(Adds byline, details on wounding of Ciancia and his targeting
of TSA agents, paragraphs 1-2, 4, 6, 8-10)
By Alex Dobuzinskis
LOS ANGELES, Sept 1 The man accused of killing a
security screener and wounding three others in a 2013 shooting
at Los Angeles International Airport has agreed to plead guilty
in a deal with prosecutors that would spare him the death
penalty, according to court documents filed on Thursday.
Murder of a federal officer, the most serious offense among
the 11 criminal counts to which Paul Anthony Ciancia, 26, has
agreed to plead guilty, carries a mandatory minimum sentence of
life in prison without parole.
He has also agreed to plead guilty to attempted murder of a
federal officer, violence at an airport, discharge of a firearm
during a crime of violence causing death and discharge of a
firearm during a crime of violence, according to the plea
agreement filed in the U.S. District Court in Los Angeles.
Ciancia, who has been in custody since he was critically
wounded in a shootout with police during the Nov. 1, 2013,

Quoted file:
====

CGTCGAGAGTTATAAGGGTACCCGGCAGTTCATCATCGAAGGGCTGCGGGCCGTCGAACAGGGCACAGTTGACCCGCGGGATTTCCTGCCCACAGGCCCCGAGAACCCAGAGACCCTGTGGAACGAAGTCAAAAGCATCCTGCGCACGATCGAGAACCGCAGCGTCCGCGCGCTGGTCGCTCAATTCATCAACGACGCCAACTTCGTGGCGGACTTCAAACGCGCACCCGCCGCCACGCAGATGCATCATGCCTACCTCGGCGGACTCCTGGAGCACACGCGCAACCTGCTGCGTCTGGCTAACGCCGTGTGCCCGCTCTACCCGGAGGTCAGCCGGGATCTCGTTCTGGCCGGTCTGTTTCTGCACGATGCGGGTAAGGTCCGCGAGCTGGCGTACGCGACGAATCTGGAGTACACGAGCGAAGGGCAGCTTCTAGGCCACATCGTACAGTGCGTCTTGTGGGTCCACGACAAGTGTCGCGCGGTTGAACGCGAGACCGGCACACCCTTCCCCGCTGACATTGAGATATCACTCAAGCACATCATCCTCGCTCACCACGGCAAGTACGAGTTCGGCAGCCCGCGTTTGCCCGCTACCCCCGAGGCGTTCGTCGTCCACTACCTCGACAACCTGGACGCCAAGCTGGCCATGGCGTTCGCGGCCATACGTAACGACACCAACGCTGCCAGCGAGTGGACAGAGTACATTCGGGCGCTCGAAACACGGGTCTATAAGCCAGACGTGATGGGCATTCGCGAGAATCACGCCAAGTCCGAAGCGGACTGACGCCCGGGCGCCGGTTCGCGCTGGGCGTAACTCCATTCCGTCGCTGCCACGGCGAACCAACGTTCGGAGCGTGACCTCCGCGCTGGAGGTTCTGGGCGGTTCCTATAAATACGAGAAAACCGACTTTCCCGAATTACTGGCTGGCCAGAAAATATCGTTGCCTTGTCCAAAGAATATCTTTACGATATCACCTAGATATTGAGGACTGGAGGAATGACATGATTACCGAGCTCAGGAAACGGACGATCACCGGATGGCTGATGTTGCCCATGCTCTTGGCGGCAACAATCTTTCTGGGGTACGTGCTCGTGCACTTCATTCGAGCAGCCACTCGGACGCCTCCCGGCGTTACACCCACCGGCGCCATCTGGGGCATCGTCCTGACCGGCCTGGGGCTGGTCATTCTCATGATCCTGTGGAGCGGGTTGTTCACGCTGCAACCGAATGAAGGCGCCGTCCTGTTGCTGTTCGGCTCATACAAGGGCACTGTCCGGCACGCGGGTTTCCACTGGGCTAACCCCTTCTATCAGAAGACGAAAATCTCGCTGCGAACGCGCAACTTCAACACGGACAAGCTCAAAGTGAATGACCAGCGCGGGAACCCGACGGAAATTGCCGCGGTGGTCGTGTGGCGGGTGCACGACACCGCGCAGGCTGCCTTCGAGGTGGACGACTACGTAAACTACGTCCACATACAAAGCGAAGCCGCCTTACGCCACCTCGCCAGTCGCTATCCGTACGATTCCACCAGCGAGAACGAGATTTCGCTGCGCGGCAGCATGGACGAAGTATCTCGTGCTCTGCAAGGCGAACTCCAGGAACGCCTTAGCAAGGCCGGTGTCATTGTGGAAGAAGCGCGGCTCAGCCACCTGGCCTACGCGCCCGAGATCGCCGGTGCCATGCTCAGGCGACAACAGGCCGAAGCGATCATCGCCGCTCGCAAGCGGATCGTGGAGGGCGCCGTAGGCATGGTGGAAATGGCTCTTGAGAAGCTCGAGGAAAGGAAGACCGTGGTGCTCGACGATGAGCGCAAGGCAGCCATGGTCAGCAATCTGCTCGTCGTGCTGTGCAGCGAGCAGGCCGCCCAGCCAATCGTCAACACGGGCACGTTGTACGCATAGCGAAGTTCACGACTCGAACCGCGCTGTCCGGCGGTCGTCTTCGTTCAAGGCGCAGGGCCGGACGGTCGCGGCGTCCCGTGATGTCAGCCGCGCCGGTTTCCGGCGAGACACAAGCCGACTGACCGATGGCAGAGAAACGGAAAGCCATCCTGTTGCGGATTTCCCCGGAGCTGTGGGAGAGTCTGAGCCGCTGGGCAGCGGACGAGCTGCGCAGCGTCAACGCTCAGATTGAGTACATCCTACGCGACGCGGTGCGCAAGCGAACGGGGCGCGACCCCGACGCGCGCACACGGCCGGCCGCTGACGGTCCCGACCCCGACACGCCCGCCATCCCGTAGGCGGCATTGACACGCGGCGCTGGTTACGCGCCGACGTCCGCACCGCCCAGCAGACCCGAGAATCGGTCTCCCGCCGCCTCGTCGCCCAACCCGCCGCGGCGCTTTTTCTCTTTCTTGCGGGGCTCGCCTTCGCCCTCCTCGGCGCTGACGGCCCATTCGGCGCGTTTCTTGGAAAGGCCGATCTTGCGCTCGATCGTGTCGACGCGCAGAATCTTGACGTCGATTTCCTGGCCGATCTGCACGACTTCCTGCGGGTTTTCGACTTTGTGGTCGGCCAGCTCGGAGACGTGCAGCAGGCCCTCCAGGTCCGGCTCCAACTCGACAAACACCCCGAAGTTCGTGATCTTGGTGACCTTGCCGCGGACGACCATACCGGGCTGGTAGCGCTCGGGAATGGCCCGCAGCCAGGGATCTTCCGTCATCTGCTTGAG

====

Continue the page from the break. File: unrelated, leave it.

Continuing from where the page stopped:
attack, is expected to enter his guilty plea at an upcoming
hearing. The court documents did not give a date.
Federal prosecutors said last year they intended to seek the
death penalty for Ciancia if the case went to trial, citing what
they said was his substantial planning and premeditation ahead
of the crime and its impact on the victims.
However, federal prosecutors said in the agreement they
would "not seek the death penalty against defendant."
Authorities say Ciancia walked into Terminal 3 of the
nation's second-busiest airport carrying a semi-automatic rifle
and opened fire, killing Gerardo Hernandez, 53, an agent for the
U.S. Transportation Security Administration (TSA), as he stood
at the entrance to a security checkpoint.
Hernandez was the first TSA officer killed in the line of
duty since the agency was created following the Sept. 11, 2001,
suicide hijacking attacks on the United States.
Federal authorities have said that Ciancia, from New Jersey,
had set out to target TSA employees.
Investigators said in a criminal complaint they found a
handwritten letter signed by Ciancia in his bag that addressed
TSA officials, writing that he wanted to "instill fear in your
(Reporting by Alex Dobuzinskis; Editing by Steve Gorman, Leslie
Adler and Paul Tait)